[hackerspaces-theory] ping

Dr. Glass DPM glass.dpm at gmail.com
Sat Dec 8 21:04:22 CET 2012

...But the effort of collaborating a peer reviewed journal (vs federated blog posts and wikis) could help develop the "committee" approach

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On Dec 7, 2012, at 10:47 PM, quemener.yves at free.fr wrote:

>> From: "maxigas" <maxigas at anargeek.net>
>> i think for most hackers/hackerspace participants it is too much
>> hassle to engage with formal science, which is deemed simply too slow
>> and top-down.  you know the joke that "real programmers don't write
>> documentation".  i would be happy if more of the cool stuff which
>> people make in hackerspaces would be at least documented. :)
> Well, I am of the opinion, like many open source developers and people
> I met in hackerspaces, that a project is useless, unless it can be
> easily reproduced in another place. That usually means to have a 
> correct documentation. 
> One of the first question, when a cool video is posted, is : where is
> the source code? What chip/engine/batteries/display are you using? How
> did you wire that thing? The open source/hacker community do not have
> clear commitees to accept a project as interesting, but some emergent
> criterions appeared, and the ability to make the same thing at your 
> place is a crucial one.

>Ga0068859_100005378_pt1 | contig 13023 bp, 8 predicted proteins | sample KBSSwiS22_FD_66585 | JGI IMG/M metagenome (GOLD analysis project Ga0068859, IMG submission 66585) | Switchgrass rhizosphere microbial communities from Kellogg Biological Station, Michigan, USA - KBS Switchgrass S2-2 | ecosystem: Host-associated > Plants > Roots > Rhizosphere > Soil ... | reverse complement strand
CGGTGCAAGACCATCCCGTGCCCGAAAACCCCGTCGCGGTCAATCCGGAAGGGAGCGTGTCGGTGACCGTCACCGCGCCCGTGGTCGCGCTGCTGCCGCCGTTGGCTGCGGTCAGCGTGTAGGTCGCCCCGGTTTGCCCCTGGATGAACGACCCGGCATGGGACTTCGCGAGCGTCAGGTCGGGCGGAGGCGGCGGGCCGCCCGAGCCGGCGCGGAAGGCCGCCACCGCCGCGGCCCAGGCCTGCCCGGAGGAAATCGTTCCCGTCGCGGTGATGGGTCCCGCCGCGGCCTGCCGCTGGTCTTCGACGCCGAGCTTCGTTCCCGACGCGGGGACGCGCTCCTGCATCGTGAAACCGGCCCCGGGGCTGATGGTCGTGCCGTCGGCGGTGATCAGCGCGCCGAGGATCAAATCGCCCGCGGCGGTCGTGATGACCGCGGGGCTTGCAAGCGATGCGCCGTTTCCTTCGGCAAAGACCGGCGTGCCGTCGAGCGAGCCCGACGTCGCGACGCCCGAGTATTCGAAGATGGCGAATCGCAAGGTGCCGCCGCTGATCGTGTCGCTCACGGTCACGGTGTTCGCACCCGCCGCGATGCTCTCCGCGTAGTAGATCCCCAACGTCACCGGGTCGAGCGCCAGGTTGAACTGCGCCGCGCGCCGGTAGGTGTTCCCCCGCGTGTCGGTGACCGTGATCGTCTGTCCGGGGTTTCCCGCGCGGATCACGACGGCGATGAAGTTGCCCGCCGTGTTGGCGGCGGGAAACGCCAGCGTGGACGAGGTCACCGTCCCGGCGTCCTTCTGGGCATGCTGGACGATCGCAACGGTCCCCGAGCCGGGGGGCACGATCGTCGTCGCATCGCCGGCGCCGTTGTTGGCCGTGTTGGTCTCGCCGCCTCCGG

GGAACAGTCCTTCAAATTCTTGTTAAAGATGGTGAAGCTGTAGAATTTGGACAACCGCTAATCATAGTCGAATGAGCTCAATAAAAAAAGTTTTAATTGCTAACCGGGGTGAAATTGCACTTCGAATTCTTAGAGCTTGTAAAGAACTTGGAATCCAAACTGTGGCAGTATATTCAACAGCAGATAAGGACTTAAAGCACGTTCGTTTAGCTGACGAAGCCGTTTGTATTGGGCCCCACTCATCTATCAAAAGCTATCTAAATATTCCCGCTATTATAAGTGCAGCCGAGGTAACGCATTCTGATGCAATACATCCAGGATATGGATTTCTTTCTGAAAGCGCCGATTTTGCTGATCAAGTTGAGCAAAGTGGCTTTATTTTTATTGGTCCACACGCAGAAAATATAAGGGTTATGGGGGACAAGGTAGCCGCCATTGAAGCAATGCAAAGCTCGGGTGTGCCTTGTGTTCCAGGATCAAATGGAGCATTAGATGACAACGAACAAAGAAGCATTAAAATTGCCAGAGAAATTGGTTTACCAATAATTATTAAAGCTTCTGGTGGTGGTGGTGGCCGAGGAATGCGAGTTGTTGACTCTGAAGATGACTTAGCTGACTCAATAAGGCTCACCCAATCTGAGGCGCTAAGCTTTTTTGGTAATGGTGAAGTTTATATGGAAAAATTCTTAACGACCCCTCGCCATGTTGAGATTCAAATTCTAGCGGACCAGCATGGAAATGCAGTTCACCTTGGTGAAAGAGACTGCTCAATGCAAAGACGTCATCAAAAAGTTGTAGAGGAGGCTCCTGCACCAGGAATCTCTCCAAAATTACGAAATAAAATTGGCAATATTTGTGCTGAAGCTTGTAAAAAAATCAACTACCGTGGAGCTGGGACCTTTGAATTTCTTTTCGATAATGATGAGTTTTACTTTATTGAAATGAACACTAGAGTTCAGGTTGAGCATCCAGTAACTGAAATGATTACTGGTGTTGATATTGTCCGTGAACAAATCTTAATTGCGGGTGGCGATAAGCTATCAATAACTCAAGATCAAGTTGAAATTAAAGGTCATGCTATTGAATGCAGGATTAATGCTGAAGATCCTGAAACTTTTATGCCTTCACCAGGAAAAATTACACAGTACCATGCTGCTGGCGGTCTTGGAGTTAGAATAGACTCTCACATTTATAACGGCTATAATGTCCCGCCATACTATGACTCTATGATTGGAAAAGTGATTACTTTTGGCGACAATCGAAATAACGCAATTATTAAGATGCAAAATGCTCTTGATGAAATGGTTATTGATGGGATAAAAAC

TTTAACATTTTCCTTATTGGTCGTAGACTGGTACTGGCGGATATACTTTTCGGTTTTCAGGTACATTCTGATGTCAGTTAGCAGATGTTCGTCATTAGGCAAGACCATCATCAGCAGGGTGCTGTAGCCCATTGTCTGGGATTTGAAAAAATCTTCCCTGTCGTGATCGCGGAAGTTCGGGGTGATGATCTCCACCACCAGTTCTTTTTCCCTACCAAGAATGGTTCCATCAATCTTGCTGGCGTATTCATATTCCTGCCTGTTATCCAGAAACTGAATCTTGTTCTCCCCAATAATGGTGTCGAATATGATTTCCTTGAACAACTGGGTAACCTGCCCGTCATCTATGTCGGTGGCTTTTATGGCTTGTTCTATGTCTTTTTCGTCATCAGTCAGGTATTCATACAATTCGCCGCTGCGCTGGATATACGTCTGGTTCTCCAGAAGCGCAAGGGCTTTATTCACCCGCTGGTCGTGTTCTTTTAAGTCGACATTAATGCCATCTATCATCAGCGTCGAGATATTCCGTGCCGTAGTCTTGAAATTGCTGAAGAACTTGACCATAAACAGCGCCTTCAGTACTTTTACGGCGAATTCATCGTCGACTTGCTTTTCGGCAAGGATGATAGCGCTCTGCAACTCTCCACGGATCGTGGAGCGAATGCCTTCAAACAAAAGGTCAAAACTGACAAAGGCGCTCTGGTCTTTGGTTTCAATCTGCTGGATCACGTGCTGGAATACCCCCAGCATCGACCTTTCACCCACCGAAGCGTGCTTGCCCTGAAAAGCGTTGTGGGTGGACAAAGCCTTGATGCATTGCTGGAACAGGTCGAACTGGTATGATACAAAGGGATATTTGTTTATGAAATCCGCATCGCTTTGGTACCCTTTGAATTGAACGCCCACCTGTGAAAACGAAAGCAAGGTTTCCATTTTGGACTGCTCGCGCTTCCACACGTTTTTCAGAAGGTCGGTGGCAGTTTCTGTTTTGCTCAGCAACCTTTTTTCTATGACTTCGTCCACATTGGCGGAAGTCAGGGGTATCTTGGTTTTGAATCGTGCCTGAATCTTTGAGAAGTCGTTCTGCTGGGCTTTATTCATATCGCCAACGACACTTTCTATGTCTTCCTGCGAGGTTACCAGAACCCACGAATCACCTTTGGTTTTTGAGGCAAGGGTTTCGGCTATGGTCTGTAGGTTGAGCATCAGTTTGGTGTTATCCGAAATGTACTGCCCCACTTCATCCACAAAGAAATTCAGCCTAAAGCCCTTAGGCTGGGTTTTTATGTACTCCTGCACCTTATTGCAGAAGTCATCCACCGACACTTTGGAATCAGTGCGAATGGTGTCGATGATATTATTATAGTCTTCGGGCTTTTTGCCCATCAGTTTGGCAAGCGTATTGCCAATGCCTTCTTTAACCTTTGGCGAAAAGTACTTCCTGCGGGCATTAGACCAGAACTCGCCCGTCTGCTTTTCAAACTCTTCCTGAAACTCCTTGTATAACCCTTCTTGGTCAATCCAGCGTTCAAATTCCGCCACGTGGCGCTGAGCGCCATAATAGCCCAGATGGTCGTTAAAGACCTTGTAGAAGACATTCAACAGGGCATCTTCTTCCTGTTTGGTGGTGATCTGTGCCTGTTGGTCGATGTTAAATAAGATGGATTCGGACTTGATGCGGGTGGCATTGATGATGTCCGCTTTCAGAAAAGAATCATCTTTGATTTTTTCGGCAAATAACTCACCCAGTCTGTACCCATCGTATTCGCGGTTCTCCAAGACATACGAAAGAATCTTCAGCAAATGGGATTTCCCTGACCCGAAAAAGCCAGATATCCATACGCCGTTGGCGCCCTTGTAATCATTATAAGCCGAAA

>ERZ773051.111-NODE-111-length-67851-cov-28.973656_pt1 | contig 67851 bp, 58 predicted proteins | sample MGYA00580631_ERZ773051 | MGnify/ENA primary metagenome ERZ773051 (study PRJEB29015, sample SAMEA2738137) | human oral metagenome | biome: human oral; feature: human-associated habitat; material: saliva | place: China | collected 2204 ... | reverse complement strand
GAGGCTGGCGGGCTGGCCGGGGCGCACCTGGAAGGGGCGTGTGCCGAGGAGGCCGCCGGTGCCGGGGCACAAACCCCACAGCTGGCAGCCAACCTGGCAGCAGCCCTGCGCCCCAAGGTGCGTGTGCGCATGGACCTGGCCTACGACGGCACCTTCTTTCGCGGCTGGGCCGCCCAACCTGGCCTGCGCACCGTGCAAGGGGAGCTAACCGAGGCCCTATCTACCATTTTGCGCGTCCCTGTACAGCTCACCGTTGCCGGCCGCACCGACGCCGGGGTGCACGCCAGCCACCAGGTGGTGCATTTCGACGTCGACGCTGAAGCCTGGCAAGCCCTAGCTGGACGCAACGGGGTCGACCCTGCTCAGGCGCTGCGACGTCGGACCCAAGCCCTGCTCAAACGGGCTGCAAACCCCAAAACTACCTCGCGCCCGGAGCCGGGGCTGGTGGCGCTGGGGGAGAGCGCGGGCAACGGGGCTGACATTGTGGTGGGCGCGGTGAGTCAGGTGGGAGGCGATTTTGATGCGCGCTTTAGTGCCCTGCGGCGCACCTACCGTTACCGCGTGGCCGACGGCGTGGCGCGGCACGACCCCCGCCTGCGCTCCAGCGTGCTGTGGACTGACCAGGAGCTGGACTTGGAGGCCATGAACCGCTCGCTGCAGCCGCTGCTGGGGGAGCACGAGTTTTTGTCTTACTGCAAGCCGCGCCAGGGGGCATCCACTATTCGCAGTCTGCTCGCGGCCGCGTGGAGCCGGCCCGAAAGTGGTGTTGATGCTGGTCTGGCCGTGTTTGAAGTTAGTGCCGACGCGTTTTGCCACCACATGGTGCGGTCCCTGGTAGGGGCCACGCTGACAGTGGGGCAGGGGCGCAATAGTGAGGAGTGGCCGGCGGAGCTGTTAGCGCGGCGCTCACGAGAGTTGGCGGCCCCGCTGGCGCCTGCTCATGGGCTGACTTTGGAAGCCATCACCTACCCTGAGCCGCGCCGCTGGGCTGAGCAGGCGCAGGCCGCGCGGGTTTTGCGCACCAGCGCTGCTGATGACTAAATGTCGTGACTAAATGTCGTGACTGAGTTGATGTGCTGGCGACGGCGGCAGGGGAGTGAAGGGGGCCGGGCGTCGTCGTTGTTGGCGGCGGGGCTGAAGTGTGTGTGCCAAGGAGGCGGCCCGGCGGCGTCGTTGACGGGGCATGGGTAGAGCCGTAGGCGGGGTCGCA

>> De: "maxigas" <maxigas at anargeek.net>
>> when i wrote my first proposal for my phd, several people commented
>> that what hackerspaces do is not "science", so i can't interpret it
>> as a science going against some basic tenets of mainstream science.
>> :)
> Well it is true : what hackerspaces do is not science, and the tenets
> opposed by "mainstream science" are actually very good. Typically,
> hacking projects are just fun things you want to do. That is ok, you
> don't HAVE to do science. But _some_ projects do follow the basic 
> steps of science research : 
> - find existing projects that come close to what you need
> - try several solution, examine them objectively
> - choose a final solution, make some tests
> - propose new projects that can be based on yours.
> Thing is, today, you get hackers cred by making a cool video, a funny
> articles and by putting some basic technical informations. Most people
> see a bibliography and description of the state of the art as boring 
> parts that few people would read if you put it first (and they are right)
> If there was an incentive to use such a format however, I think that 
> several projects could document their work as a scientific article and
> be recognized as real science. 
> And all projects documentation do not suck, a lot of the things on 
> Instructables are actually very detailled. I think that the main thing
> missing is a references list, and the typical structure of a science 
> article.
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